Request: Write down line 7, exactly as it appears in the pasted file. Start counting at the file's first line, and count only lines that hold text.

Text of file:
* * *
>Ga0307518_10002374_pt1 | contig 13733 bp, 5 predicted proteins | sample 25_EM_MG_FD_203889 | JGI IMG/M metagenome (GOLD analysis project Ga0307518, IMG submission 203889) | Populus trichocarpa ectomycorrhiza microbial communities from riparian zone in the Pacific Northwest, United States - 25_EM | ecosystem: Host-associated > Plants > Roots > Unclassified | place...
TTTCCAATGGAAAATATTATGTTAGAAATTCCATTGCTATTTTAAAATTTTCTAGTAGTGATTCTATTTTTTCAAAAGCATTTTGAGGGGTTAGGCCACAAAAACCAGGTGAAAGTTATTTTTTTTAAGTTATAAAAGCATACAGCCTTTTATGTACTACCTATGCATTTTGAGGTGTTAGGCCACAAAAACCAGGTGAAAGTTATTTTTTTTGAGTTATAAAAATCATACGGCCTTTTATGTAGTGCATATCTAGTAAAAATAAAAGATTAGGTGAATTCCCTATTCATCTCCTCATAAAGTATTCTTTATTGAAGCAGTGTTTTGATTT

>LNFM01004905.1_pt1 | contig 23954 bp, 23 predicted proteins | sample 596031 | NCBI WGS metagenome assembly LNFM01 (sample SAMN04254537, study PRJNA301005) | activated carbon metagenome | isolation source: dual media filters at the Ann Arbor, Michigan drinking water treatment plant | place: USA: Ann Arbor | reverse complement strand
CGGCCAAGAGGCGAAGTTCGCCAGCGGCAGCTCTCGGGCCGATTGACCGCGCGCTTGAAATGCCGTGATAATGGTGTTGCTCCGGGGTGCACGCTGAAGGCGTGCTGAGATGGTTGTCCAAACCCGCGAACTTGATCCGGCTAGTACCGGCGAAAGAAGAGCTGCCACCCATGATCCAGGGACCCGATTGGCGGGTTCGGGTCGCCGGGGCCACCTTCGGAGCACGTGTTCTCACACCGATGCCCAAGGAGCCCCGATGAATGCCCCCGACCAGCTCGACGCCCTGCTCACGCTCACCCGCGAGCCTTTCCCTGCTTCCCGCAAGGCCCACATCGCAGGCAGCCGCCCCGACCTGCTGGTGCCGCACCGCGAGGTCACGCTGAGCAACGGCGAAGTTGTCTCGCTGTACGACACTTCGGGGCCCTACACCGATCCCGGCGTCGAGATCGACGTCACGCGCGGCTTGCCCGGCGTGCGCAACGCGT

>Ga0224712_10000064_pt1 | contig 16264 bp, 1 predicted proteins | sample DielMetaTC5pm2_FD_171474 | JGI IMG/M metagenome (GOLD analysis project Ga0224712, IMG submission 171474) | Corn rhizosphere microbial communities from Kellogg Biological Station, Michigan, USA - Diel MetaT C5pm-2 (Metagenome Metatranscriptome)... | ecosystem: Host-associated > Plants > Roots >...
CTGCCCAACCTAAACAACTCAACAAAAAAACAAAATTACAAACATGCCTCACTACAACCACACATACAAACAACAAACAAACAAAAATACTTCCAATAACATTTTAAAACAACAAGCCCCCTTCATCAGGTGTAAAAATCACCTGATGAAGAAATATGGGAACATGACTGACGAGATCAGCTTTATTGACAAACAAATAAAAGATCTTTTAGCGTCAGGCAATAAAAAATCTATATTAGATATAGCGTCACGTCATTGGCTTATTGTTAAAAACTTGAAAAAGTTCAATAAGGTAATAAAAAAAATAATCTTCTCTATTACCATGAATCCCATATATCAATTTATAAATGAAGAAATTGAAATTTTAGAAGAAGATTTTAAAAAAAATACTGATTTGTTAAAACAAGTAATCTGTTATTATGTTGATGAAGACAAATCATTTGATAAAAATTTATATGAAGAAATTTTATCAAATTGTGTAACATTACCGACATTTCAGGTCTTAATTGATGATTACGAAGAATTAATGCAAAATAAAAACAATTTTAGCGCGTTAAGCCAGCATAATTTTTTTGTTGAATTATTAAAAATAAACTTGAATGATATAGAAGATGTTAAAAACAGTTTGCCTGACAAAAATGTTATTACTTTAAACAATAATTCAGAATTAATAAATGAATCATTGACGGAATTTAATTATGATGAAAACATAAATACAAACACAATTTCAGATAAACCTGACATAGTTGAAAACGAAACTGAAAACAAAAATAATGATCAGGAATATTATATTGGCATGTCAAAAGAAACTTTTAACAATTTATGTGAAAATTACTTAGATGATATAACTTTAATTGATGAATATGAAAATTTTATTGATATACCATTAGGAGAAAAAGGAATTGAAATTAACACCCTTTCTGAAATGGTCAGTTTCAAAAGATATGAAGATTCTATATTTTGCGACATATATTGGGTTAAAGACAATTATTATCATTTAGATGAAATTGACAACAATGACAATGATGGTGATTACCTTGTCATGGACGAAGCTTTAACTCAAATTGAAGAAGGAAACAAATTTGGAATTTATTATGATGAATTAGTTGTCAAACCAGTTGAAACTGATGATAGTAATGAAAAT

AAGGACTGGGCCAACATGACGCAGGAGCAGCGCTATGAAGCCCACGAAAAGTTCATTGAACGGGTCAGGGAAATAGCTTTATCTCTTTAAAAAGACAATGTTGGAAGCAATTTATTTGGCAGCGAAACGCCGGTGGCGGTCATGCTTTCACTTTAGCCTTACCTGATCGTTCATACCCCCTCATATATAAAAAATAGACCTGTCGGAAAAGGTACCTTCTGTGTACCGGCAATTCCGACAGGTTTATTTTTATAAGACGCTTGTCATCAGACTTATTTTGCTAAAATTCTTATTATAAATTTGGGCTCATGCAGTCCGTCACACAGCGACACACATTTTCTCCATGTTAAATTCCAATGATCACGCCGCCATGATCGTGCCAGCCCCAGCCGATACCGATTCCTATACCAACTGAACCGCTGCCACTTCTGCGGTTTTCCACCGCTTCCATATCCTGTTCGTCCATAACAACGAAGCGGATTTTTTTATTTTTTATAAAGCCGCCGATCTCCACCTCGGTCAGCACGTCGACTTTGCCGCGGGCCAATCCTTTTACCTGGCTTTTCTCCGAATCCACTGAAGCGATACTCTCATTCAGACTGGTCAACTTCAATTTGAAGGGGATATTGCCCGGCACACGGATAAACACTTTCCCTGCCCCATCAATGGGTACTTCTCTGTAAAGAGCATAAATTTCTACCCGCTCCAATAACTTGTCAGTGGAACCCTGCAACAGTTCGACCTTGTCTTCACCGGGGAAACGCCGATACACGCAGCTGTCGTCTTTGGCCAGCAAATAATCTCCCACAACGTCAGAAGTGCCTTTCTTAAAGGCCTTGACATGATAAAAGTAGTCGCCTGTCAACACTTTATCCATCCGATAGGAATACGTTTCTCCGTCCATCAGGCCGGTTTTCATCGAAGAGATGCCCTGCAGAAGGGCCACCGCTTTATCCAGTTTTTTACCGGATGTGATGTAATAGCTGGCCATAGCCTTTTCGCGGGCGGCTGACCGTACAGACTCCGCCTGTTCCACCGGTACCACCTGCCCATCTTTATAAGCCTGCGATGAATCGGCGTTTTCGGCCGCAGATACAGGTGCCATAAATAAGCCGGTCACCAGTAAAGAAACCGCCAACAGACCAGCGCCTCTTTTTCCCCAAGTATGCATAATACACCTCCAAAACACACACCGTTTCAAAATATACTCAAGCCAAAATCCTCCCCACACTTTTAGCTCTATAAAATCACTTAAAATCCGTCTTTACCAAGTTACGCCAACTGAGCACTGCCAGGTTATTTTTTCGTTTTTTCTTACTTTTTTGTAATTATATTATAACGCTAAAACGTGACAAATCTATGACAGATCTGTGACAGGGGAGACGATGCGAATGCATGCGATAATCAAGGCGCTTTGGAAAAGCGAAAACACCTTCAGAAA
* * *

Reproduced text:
AAGGACTGGGCCAACATGACGCAGGAGCAGCGCTATGAAGCCCACGAAAAGTTCATTGAACGGGTCAGGGAAATAGCTTTATCTCTTTAAAAAGACAATGTTGGAAGCAATTTATTTGGCAGCGAAACGCCGGTGGCGGTCATGCTTTCACTTTAGCCTTACCTGATCGTTCATACCCCCTCATATATAAAAAATAGACCTGTCGGAAAAGGTACCTTCTGTGTACCGGCAATTCCGACAGGTTTATTTTTATAAGACGCTTGTCATCAGACTTATTTTGCTAAAATTCTTATTATAAATTTGGGCTCATGCAGTCCGTCACACAGCGACACACATTTTCTCCATGTTAAATTCCAATGATCACGCCGCCATGATCGTGCCAGCCCCAGCCGATACCGATTCCTATACCAACTGAACCGCTGCCACTTCTGCGGTTTTCCACCGCTTCCATATCCTGTTCGTCCATAACAACGAAGCGGATTTTTTTATTTTTTATAAAGCCGCCGATCTCCACCTCGGTCAGCACGTCGACTTTGCCGCGGGCCAATCCTTTTACCTGGCTTTTCTCCGAATCCACTGAAGCGATACTCTCATTCAGACTGGTCAACTTCAATTTGAAGGGGATATTGCCCGGCACACGGATAAACACTTTCCCTGCCCCATCAATGGGTACTTCTCTGTAAAGAGCATAAATTTCTACCCGCTCCAATAACTTGTCAGTGGAACCCTGCAACAGTTCGACCTTGTCTTCACCGGGGAAACGCCGATACACGCAGCTGTCGTCTTTGGCCAGCAAATAATCTCCCACAACGTCAGAAGTGCCTTTCTTAAAGGCCTTGACATGATAAAAGTAGTCGCCTGTCAACACTTTATCCATCCGATAGGAATACGTTTCTCCGTCCATCAGGCCGGTTTTCATCGAAGAGATGCCCTGCAGAAGGGCCACCGCTTTATCCAGTTTTTTACCGGATGTGATGTAATAGCTGGCCATAGCCTTTTCGCGGGCGGCTGACCGTACAGACTCCGCCTGTTCCACCGGTACCACCTGCCCATCTTTATAAGCCTGCGATGAATCGGCGTTTTCGGCCGCAGATACAGGTGCCATAAATAAGCCGGTCACCAGTAAAGAAACCGCCAACAGACCAGCGCCTCTTTTTCCCCAAGTATGCATAATACACCTCCAAAACACACACCGTTTCAAAATATACTCAAGCCAAAATCCTCCCCACACTTTTAGCTCTATAAAATCACTTAAAATCCGTCTTTACCAAGTTACGCCAACTGAGCACTGCCAGGTTATTTTTTCGTTTTTTCTTACTTTTTTGTAATTATATTATAACGCTAAAACGTGACAAATCTATGACAGATCTGTGACAGGGGAGACGATGCGAATGCATGCGATAATCAAGGCGCTTTGGAAAAGCGAAAACACCTTCAGAAA